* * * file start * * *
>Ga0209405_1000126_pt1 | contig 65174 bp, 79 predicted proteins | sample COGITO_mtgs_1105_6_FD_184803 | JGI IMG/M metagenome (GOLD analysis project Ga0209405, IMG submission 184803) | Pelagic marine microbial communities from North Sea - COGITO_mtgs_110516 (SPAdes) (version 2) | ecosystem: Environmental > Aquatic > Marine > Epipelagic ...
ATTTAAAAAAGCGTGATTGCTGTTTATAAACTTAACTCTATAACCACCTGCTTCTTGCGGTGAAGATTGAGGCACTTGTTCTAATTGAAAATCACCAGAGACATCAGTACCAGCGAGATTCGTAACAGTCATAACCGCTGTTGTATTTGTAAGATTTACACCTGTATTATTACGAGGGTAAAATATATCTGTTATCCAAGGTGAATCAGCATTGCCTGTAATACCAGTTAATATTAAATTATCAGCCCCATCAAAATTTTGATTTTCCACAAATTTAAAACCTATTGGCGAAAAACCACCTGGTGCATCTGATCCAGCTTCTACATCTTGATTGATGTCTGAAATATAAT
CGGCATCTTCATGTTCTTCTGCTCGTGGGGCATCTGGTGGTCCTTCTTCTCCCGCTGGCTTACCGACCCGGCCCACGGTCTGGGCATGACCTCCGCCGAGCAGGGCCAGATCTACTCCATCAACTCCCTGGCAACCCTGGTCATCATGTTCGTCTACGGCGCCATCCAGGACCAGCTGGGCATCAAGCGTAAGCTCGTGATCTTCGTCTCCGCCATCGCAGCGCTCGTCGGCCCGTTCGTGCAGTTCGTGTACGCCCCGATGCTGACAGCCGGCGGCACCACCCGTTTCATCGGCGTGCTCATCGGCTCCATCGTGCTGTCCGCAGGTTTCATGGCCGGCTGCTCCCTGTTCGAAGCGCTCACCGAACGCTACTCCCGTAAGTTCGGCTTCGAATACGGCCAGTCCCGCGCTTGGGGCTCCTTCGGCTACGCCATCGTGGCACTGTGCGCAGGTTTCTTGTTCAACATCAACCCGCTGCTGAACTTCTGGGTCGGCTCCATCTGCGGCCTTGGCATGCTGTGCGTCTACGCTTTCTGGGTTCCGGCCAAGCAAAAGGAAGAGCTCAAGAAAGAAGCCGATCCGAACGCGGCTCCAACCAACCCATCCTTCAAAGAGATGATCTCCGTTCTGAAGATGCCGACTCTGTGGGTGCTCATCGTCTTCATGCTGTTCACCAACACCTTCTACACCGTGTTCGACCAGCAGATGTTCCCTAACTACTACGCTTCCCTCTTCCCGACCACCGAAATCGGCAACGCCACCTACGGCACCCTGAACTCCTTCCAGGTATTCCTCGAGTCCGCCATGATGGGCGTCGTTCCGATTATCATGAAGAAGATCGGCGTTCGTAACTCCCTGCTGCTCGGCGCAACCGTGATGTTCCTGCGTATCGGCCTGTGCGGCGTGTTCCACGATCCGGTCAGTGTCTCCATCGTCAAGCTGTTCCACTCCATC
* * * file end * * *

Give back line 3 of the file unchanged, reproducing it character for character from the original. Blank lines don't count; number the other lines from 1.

CGGCATCTTCATGTTCTTCTGCTCGTGGGGCATCTGGTGGTCCTTCTTCTCCCGCTGGCTTACCGACCCGGCCCACGGTCTGGGCATGACCTCCGCCGAGCAGGGCCAGATCTACTCCATCAACTCCCTGGCAACCCTGGTCATCATGTTCGTCTACGGCGCCATCCAGGACCAGCTGGGCATCAAGCGTAAGCTCGTGATCTTCGTCTCCGCCATCGCAGCGCTCGTCGGCCCGTTCGTGCAGTTCGTGTACGCCCCGATGCTGACAGCCGGCGGCACCACCCGTTTCATCGGCGTGCTCATCGGCTCCATCGTGCTGTCCGCAGGTTTCATGGCCGGCTGCTCCCTGTTCGAAGCGCTCACCGAACGCTACTCCCGTAAGTTCGGCTTCGAATACGGCCAGTCCCGCGCTTGGGGCTCCTTCGGCTACGCCATCGTGGCACTGTGCGCAGGTTTCTTGTTCAACATCAACCCGCTGCTGAACTTCTGGGTCGGCTCCATCTGCGGCCTTGGCATGCTGTGCGTCTACGCTTTCTGGGTTCCGGCCAAGCAAAAGGAAGAGCTCAAGAAAGAAGCCGATCCGAACGCGGCTCCAACCAACCCATCCTTCAAAGAGATGATCTCCGTTCTGAAGATGCCGACTCTGTGGGTGCTCATCGTCTTCATGCTGTTCACCAACACCTTCTACACCGTGTTCGACCAGCAGATGTTCCCTAACTACTACGCTTCCCTCTTCCCGACCACCGAAATCGGCAACGCCACCTACGGCACCCTGAACTCCTTCCAGGTATTCCTCGAGTCCGCCATGATGGGCGTCGTTCCGATTATCATGAAGAAGATCGGCGTTCGTAACTCCCTGCTGCTCGGCGCAACCGTGATGTTCCTGCGTATCGGCCTGTGCGGCGTGTTCCACGATCCGGTCAGTGTCTCCATCGTCAAGCTGTTCCACTCCATC